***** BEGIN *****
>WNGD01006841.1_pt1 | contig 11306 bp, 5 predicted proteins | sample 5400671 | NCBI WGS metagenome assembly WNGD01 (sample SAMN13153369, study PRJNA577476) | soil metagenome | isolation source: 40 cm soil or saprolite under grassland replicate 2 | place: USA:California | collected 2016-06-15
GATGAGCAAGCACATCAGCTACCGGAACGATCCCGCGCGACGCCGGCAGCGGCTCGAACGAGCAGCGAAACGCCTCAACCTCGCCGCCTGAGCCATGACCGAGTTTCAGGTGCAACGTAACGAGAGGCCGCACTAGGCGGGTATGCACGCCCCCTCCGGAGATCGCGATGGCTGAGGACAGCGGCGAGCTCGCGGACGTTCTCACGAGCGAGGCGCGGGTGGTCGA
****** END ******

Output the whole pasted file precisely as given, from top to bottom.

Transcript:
>WNGD01006841.1_pt1 | contig 11306 bp, 5 predicted proteins | sample 5400671 | NCBI WGS metagenome assembly WNGD01 (sample SAMN13153369, study PRJNA577476) | soil metagenome | isolation source: 40 cm soil or saprolite under grassland replicate 2 | place: USA:California | collected 2016-06-15
GATGAGCAAGCACATCAGCTACCGGAACGATCCCGCGCGACGCCGGCAGCGGCTCGAACGAGCAGCGAAACGCCTCAACCTCGCCGCCTGAGCCATGACCGAGTTTCAGGTGCAACGTAACGAGAGGCCGCACTAGGCGGGTATGCACGCCCCCTCCGGAGATCGCGATGGCTGAGGACAGCGGCGAGCTCGCGGACGTTCTCACGAGCGAGGCGCGGGTGGTCGA